“Unfortunately, we are not as fast as in Thailand,” Rossi told Italian media. “We are back at our normal level, my pace is nothing special, and there are a lot of riders with this pace.” Fighting for the win is a step too far, the Italian said. “Ducati and Honda are still better than us in acceleration. But in braking I’m good, and I want to try some changes, because I suffer too much in some corners.”
Rossi’s words point to the underlying problem within Yamaha, especially when set alongside what Maverick Viñales had to say. “I’m happy actually about the traction, because I didn’t expect to have that traction here,” the Spaniard said.
“So it means that’s really positive, we were struggling a lot in that area in other tracks, but we have to improve the braking point. So we have to keep focusing a lot there and trying tomorrow to make another step.”
The Great Schism
The issue seems to be that Rossi and Viñales are pulling Yamaha in two separate directions. The change in weight distribution has helped Viñales find rear grip, but that has come at the cost of braking.
Rossi still feels he is lacking rear grip, but is much stronger in braking. This suggests that the bike still has a fundamental flaw, with the perfect balance between acceleration and braking still out of reach.
The way the track had changed was also not helping with grip, Maverick Viñales told Spanish media. “I felt much stronger in FP1, with less rubber on the track,” he said. More rubber on the track was making braking a little bit worse each practice, the Movistar Yamaha rider said.
“Practice after practice it’s getting worse. We are working on braking, but I am very limited by what the bike will let me do. I’m riding the best that I can, but I have this limit. If I try to go faster, I go wide and go slower.”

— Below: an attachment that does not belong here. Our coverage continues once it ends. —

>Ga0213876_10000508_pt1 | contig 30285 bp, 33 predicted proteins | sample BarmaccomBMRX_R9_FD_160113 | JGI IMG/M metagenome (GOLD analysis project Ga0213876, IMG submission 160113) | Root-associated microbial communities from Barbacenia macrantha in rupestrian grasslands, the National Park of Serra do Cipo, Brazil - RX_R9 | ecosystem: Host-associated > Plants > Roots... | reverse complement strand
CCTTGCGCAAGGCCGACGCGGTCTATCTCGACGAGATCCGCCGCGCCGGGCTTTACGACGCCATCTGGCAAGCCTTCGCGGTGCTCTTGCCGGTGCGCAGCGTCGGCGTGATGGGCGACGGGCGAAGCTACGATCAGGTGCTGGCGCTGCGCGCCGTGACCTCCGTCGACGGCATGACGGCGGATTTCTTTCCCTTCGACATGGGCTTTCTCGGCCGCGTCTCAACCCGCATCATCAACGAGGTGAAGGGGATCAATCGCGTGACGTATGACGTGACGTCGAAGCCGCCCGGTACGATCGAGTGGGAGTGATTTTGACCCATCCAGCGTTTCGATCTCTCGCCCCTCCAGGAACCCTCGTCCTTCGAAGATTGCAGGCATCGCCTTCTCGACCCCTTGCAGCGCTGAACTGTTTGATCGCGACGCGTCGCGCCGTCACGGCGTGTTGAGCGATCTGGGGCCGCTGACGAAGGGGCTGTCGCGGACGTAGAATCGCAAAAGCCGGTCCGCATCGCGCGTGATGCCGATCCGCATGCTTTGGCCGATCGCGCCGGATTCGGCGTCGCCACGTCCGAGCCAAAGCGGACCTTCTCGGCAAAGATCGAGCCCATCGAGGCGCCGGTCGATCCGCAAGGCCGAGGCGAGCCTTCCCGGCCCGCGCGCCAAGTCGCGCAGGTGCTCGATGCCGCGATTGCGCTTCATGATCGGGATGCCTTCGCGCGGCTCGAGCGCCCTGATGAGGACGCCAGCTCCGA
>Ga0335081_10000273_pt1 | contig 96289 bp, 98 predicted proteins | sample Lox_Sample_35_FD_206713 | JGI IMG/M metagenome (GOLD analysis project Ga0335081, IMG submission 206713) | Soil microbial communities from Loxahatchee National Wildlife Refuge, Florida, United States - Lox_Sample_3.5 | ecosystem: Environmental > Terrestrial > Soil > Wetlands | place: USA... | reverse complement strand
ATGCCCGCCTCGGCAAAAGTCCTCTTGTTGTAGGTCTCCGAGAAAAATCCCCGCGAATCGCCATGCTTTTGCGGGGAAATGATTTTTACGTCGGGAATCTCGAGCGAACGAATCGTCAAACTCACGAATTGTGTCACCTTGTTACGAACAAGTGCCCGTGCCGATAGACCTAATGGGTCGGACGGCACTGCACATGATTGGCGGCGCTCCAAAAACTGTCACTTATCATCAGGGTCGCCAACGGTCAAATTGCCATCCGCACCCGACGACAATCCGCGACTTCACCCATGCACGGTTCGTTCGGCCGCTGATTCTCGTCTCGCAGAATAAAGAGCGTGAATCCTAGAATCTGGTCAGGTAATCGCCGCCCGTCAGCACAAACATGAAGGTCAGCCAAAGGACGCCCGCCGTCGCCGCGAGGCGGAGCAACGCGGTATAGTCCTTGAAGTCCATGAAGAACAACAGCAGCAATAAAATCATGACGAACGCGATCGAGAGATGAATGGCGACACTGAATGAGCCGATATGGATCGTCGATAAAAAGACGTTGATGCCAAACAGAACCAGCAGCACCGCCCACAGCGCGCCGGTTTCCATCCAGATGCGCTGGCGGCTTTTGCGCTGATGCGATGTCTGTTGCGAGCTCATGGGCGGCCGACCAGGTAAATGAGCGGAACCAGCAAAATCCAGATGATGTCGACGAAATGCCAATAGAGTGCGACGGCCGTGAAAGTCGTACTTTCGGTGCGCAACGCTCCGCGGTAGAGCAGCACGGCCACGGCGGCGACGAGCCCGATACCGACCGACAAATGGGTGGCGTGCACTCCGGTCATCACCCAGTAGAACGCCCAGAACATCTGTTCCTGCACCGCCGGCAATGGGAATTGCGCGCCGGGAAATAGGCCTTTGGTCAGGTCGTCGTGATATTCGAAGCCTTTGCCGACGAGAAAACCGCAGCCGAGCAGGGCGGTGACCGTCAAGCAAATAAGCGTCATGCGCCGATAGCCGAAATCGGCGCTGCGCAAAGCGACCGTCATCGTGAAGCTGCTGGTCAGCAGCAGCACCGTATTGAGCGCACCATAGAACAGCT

The root of the braking problem, Viñales believes, is the engine, something which he believes he can see from watching Johann Zarco on the old bike. “For me, it’s the engine. It’s a different engine with much less engine brake, and he can stop the bike. Our problem is that I can’t stop the bike. I could see it very clearly in the wet yesterday.”
Who Is #1?
Viñales is starting to show signs of frustration with the situation. “It was different at Suzuki, because they basically worked for me,” he told Spanish media. “The did exactly what I wanted, because they built a bike for me. Here, it’s a bit difficult to do, because they have two riders who can win the championship, and who have two opinions.”
But the Spaniard was careful not to blow the situation up too much. “I don’t know which direction they are following,” he said. “Anyway, I have a good communication with them, and I always try to give positive comments for the base of the bike for next year. I always try to communicate a lot, because I want to have them on my side, so they will make a bike which suits my style.”
Whether such a bike would also suit Valentino Rossi’s style is a good question. Even more important is whether Valentino Rossi would be willing to let Yamaha try, if he believes that would make it more difficult for him to win a championship.
But, with Yamaha on the verge of racking up their 25th race in a row without a victory, they are coming to a point where they may just have to take that gamble.
Valentino Rossi is a giant of MotoGP, and a man clearly still capable of fighting for a championship, as he demonstrated in 2015. But since MotoGP switched to Michelins, the Yamaha has struggled to be as competitive as before. Perhaps a radical new approach is required. Listening to Viñales might be better for Yamaha in the medium and long term. They might even get to win again.